At the end of a morning session, students were gathered in small groups to write a letter to one of their “idols”: a sportsman (Mbappé), youtubers (Nasdas, Dylan, Fertile Fish)… They asked them to act against child labour. In their messages, we discover the themes that struck these students in the Elisa and Lara’s presentation. And thus the themes that affected them most and those that need to be reworked or approached in priority based on the age of teenagers as they were badly understood, or when they aren’t concerned.
The letters show that the children discover concrete ways to act at their level. One of them is to talk about child labour around them, which they put into practice by calling on their idols to talk about the subject in turn. The complexity of the phenomenon nevertheless confronts them with difficult questions: what if products with excessively low prices hide abusive working conditions? How can we understand that buying expensive “brands” is not a proof of respect for social rights in the subcontracting chain? The subject of the role of consumers is complex, requires time and must be approached with young people in a progressive manner according to their age.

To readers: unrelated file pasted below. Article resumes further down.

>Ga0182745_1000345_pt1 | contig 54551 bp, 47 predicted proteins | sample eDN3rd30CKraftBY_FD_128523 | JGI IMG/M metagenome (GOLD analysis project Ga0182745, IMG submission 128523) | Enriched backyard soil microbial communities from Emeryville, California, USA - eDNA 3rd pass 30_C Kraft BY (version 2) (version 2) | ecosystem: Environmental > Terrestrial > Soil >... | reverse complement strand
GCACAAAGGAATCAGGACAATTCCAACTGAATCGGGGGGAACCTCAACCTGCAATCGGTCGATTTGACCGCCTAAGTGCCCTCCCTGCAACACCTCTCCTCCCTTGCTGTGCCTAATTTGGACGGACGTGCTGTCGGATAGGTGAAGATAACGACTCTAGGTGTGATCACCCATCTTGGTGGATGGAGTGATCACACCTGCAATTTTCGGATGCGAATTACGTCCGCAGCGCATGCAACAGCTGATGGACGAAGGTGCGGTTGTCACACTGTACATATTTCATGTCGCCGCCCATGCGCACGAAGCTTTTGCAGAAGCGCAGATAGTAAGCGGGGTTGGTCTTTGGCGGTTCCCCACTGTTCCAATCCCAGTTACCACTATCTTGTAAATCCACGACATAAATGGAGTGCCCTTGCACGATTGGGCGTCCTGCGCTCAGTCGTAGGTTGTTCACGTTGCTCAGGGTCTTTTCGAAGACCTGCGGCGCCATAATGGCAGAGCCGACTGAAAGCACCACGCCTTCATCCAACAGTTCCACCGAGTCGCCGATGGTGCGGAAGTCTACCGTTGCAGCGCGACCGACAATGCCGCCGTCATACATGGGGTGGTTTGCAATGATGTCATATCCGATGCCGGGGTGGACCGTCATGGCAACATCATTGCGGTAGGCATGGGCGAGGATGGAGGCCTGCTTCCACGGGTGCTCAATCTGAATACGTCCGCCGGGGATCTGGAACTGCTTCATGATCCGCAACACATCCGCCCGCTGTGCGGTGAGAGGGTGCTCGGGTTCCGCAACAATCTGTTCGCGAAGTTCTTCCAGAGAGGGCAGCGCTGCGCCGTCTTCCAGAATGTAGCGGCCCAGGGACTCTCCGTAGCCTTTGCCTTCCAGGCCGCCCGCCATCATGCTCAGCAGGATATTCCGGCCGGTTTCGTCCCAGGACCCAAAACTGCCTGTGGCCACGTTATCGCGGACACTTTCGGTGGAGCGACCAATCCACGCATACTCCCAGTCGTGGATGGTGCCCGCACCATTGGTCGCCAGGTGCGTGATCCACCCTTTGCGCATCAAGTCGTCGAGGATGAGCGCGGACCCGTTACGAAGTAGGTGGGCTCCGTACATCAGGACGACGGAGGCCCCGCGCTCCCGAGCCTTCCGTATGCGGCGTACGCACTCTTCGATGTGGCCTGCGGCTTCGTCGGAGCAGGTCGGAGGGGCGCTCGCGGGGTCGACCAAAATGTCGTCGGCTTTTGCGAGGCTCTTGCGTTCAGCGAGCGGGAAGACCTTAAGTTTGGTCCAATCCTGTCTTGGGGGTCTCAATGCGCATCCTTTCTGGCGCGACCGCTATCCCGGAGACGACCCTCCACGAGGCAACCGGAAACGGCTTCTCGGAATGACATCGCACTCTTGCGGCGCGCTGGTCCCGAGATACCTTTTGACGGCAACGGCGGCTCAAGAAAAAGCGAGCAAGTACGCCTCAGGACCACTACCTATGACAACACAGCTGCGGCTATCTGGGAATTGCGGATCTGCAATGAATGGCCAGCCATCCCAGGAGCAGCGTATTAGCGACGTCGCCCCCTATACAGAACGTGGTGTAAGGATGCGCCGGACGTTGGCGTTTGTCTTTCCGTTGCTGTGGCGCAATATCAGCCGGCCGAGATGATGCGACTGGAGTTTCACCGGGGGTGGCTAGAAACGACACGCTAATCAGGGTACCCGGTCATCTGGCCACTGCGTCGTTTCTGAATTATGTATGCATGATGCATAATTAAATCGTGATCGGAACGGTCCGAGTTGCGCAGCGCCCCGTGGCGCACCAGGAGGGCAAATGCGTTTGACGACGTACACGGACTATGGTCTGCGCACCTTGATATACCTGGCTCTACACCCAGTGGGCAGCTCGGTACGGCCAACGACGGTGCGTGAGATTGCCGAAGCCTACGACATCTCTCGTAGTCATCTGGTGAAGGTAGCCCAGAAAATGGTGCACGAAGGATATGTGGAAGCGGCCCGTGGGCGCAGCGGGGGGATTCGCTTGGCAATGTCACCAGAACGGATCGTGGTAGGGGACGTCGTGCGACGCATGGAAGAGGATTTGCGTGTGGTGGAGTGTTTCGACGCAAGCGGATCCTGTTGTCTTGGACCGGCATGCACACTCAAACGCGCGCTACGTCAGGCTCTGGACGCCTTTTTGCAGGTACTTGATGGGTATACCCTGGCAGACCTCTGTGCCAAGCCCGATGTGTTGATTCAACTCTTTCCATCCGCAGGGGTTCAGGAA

Among the ideas exposed by RHSF, and not taken up in these letters, is the complexity of production systems (subcontracting, transport…). They also miss the responsibilities of “consumers”, which they are not directly, at the age of 12 – 15 years. If they express themselves on the products they want to own, they don’t buy them (their parents do…). How can they, nevertheless, understand that a very cheap product hides child labour, and that at the same time buying expensive “brands” is not a proof of respect of social rights in the subcontracting chain?